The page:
“Is it possible that all of those people have no symptoms whatsoever? And if that’s the case, maybe our immune systems are working the way that they’re supposed to be and herd immunity is being moved toward, and we’re stopping it by wearing the masks, we’re stopping it by restricting our movement and everything,” Sanders said.
Nixa Police Chief Joe Campbell said that effective enforcement of a mask order would depend on several factors, including strains on law enforcement resources, the amount of responsibility placed on business owners and citizens to report issues with mask use, and continuity between adjacent communities like Springfield and Ozark having their own masking orders, or lack of masking orders.
Plus, Campbell said, some Nixa residents and workers will not wear masks because of medical conditions or mental health conditions that make it unsafe for them to cover their mouths and noses.
“The more exceptions you give, the more difficult it becomes to have effective enforcement of this thing,” Campbell said.
Military veteran Jeffrey Lee worries about the problems Nixa police may encounter if they try to enforce mask mandates, especially if they issue citations.
“People will see this a government overreach, even though constitutionally, you’re covered. I don’t want our officers hurt over something silly,” Lee said.
Lee pointed out a vandalism case at Nixa City Hall from May 31, when a person or persons spray painted the name “George Floyd” along with at least two profane messages directed at police officers in black paint on the side of the city hall building.
“People literally spray painted our city hall because they hate the police,” Lee said.
A suggestion, Lee said, could work, but not a mandate.
“There is no bigger protest to when the government tells people to do anything,” Lee said.
Health officials ask for masks
Dr. Karen Peak, the administrator of the Christian County Health Department, is pushing for a public mask requirement across Christian County.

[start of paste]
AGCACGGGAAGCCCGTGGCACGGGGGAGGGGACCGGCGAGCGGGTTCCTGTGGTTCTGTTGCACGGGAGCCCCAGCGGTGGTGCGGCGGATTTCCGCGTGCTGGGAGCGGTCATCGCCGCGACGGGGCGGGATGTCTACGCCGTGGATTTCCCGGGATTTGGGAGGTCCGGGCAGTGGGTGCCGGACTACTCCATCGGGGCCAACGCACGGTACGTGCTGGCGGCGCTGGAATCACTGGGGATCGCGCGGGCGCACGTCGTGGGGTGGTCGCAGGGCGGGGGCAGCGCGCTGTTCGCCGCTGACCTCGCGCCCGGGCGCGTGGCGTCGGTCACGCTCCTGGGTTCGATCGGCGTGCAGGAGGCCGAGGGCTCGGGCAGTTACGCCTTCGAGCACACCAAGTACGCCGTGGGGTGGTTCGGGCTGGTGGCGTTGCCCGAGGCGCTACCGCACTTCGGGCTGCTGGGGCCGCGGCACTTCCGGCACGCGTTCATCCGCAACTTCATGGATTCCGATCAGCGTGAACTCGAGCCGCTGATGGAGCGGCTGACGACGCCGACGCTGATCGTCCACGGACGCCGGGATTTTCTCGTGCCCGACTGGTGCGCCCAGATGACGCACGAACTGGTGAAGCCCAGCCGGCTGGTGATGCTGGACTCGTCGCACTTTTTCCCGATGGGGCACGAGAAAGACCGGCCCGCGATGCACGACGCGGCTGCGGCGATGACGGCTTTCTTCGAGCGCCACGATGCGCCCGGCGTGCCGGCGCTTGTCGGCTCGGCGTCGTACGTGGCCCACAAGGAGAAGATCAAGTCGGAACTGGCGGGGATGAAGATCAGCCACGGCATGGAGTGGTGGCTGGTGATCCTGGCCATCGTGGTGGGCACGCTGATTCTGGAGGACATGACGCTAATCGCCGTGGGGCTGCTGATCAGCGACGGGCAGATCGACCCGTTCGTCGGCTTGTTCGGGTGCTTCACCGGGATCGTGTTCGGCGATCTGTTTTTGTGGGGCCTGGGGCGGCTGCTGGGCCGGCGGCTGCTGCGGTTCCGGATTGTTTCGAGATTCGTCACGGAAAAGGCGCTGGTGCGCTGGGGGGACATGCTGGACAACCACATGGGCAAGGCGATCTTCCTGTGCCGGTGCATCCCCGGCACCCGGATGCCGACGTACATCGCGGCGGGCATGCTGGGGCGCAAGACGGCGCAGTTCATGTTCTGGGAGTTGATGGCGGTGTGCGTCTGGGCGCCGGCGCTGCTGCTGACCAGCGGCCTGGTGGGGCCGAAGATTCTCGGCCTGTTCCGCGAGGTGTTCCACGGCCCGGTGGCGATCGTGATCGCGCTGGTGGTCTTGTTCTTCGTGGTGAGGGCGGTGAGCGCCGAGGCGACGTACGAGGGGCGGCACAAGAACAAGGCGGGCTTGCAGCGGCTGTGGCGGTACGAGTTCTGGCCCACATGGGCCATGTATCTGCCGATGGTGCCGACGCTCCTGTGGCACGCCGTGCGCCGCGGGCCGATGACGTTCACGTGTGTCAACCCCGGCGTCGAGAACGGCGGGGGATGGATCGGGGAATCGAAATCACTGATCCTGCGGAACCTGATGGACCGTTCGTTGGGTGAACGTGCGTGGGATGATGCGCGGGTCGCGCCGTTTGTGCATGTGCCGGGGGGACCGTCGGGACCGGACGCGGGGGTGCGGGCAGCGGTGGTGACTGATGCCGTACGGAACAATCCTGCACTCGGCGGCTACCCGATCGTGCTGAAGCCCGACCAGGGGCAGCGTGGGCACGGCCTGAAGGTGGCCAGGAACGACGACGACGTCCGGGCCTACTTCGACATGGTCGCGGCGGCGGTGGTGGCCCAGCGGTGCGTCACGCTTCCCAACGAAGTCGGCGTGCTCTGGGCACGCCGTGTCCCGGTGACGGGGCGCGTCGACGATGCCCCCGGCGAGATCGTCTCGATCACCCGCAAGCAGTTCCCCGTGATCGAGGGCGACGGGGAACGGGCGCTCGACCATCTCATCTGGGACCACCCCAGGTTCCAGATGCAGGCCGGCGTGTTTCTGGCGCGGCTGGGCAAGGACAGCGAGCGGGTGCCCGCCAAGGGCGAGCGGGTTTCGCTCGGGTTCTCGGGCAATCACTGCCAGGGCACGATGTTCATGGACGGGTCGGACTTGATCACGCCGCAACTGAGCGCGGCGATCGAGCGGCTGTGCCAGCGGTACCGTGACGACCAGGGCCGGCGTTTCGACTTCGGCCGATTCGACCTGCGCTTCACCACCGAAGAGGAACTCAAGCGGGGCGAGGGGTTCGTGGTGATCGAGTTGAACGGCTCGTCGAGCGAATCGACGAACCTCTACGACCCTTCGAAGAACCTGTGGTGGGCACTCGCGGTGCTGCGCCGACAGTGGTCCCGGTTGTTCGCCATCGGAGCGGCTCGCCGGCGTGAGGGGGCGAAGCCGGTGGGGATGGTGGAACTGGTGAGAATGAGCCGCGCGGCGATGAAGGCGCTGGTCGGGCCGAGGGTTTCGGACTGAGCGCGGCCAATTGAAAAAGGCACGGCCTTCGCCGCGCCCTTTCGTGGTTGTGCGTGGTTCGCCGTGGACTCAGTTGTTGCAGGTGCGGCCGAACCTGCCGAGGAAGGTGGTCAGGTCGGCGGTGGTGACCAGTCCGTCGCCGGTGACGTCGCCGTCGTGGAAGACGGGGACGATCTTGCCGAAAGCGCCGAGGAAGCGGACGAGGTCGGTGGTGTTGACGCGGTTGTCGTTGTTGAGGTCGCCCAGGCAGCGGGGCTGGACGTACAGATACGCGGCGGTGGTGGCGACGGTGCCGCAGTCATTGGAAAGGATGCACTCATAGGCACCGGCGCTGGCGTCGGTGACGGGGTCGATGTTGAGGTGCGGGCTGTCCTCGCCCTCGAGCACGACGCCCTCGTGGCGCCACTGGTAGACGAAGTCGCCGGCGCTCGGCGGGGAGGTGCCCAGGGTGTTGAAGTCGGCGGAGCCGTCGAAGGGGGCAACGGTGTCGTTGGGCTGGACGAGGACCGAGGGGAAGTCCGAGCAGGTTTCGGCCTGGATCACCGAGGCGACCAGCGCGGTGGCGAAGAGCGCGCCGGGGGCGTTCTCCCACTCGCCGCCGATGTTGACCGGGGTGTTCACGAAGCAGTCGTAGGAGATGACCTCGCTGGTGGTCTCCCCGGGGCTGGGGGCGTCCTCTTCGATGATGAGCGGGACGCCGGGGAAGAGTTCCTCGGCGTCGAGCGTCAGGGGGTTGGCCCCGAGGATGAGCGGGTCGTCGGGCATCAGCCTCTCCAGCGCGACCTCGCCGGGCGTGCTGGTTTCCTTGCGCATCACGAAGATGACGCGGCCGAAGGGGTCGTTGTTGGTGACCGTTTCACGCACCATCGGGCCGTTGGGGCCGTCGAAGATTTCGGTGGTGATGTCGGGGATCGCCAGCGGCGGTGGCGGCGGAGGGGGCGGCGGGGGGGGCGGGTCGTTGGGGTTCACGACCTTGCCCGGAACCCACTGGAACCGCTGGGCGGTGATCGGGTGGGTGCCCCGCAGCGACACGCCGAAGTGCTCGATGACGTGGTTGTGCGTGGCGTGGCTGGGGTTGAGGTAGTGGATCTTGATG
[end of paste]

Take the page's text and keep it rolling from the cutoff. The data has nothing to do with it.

“We are in 100-percent support of the mandated face mask ordinance, again with the exceptions that you’ve talked about. I don’t know how else we can get the individuals to listen to us to wear the face masks,” Peak said.
Peak took over as the administrator of the Christian County Health Department on May 1, in the middle of the pandemic. Peak’s doctorate degree is in nursing practice in healthcare systems leadership. Peak has worked in nursing for 27 years, with 19 of those years spent in the public health arena.
Peak said that over a 12-day span in July, Christian County’s volume of patients infected and seeking treatment for COVID-19 jumped from 17 to 72.
“We have 72 people we are following right now that have COVID-19, and there are still more cases coming,” Peak said.
Requiring mask use could lead to a decline in cases, Peak said, which would lessen the chances of government groups considering stay-at-home orders or similar measures for a second time.
“We can at least try that at this point and see if that will take care of this issue. I don’t see these cases going away anytime soon if we don’t do that. No one wants the businesses to shut back down, but I really think we’re probably headed in that direction again,” Peak said.